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The Left Criticizes Great Issues ca. 2011

Dartmouth’s own 1960’s radical, Professor Russell Rickford, seems to have given life to a point of view that has been absent from the campus for a while. Carrying Rickford’s standard recently was Andrew Lohse ‘12 — heretofore better known for an arrest for cocaine use and the subsequent harassment of the student who reported him to the campus police. In a fairly well phrased piece in The D entitled Misleading Voices, he derides this summer’s Great Issues speaker series for not being inclusive. Yawn. Most of us, I believe, look to speakers for the content of their commentary rather than the color of their skin or the nature of their reproductive organs.

Lohse then criticizes students interested in the world of high finance for seeking…

“an illusive promise of permanent membership in the capital class. This culture demands disregard for nearly all elements of social responsibility and breeds a certain disdain for the working class Americans whose efforts have always been and will always be the driving force of our nation’s prosperity.”

and for thoughtlessly drinking in…

“Paulson and Immelt’s shameful Kool-Aid in a thinly-veiled but perhaps subconscious act of class-based calculus because, of course, the “Leading Voices” lecture series manufactures a sense of allegiance to, and ambition to become, the wealthy white men (because women and people of color did not speak in the series)”

He concludes with a full-on broadside:

Our College should be embarrassed that President Kim’s “Leading Voices” have led us astray, disrespected our humanity and eviscerated higher education’s core values.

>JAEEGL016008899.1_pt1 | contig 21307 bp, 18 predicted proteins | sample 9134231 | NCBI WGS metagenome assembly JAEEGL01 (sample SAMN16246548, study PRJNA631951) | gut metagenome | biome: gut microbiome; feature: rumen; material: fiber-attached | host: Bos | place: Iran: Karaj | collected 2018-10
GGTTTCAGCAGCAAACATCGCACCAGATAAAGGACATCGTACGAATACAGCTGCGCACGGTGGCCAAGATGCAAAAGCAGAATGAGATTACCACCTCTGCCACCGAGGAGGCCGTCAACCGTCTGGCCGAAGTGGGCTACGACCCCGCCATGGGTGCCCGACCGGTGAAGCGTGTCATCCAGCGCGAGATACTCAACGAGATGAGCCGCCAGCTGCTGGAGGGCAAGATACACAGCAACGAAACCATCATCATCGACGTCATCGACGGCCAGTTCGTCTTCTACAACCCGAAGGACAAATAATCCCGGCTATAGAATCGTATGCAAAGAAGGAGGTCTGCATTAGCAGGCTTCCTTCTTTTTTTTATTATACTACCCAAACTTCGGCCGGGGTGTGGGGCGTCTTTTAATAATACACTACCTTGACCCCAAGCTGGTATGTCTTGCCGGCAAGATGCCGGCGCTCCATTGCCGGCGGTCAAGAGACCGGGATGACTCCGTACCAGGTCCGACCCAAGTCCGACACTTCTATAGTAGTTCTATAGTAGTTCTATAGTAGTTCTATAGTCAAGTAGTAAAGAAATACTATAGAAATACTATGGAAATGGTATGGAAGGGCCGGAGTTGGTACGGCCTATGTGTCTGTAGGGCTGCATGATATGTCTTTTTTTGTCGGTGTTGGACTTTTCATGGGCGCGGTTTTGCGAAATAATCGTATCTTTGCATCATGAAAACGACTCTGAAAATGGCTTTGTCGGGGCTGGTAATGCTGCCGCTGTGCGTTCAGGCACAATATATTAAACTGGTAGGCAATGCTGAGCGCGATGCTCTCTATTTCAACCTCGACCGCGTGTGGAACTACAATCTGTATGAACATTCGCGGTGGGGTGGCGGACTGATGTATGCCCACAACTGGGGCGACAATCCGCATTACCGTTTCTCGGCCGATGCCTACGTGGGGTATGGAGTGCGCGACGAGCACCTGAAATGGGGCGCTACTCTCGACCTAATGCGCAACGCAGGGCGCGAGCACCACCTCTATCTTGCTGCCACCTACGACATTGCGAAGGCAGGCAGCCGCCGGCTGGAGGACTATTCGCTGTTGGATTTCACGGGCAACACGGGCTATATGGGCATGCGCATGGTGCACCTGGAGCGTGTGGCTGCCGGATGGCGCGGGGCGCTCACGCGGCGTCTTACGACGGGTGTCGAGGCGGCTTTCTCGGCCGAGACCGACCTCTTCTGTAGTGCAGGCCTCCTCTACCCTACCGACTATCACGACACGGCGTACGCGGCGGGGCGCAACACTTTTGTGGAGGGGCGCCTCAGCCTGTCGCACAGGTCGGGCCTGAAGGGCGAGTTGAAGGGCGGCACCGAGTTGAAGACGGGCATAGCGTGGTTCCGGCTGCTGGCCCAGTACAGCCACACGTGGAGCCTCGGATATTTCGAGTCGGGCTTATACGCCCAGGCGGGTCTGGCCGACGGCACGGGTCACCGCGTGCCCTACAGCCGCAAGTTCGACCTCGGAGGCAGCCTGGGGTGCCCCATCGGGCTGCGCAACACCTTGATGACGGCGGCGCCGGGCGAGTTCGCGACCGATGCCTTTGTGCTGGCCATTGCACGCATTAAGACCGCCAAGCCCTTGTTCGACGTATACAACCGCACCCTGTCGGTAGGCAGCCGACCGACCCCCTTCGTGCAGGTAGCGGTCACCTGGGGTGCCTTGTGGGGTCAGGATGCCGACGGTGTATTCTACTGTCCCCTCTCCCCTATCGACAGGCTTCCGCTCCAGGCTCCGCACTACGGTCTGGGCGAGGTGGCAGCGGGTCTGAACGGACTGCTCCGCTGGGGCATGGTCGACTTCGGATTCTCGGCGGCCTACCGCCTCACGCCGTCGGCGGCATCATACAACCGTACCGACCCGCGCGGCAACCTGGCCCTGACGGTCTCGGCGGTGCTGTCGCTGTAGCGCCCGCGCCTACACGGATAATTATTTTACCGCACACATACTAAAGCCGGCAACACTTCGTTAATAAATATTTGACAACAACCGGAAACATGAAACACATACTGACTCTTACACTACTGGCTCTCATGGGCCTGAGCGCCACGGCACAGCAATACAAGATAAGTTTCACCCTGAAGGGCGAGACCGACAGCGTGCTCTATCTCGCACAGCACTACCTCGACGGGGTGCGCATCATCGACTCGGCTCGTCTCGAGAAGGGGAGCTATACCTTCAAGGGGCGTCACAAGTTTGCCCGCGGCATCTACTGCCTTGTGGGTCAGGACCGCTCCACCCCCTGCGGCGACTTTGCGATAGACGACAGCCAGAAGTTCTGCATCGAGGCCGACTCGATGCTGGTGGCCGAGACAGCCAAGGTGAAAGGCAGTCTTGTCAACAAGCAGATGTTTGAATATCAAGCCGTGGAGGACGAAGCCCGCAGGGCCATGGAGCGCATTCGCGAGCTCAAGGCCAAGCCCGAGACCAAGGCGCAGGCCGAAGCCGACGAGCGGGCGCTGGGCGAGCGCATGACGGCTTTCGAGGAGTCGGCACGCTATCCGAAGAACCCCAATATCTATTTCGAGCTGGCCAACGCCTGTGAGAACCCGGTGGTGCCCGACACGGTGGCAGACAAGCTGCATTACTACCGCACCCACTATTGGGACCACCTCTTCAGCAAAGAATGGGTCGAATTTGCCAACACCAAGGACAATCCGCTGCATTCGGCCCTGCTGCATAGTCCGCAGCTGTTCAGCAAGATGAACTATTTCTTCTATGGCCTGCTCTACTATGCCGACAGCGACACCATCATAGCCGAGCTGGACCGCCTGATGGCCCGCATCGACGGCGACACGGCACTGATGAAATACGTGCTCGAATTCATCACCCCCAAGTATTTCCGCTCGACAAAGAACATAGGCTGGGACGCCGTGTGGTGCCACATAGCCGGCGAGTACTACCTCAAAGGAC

Whew. I respect someone who — in our sensitivity-besotted era — will let rip, as it were, but as always, there are so many unproven assumptions in this left-wing boilerplate that it is hard to know where to start. Do you think, dear reader, that “working class Americans … have always been and will always be the driving force of our nation’s prosperity”? Personally, I’d give a fair bit more credit to our entrepreneurs, scientists and investors. The latter three together, it seems to me, create jobs for the working class. Think of Steve Jobs, Edwin Land and JP Morgan, among so many others.

While Lohse enjoys an education hugely subsidized by the College’s endowment, at a school where workers are paid far above the local wage scale, he might give a little thought to the common sense words of Paul Tsongas ‘62, a Massachusetts Senator from 1979 to 1985, and the winner of the 1992 NH primary (he beat a fella’ named Clinton). In his speech at the 1992 Democratic convention, Tsongas intoned:

”You cannot redistribute wealth you never created. You can’t be pro-jobs and anti-business at the same time. You cannot love employment and hate employers.”

And while he’s at it, Lohse might keep in mind that name-calling never won anyone an argument. The use of bombastic terms in his column like “pillaging class” and “capital class” makes me wonder about Lohse’s rank in his own class.

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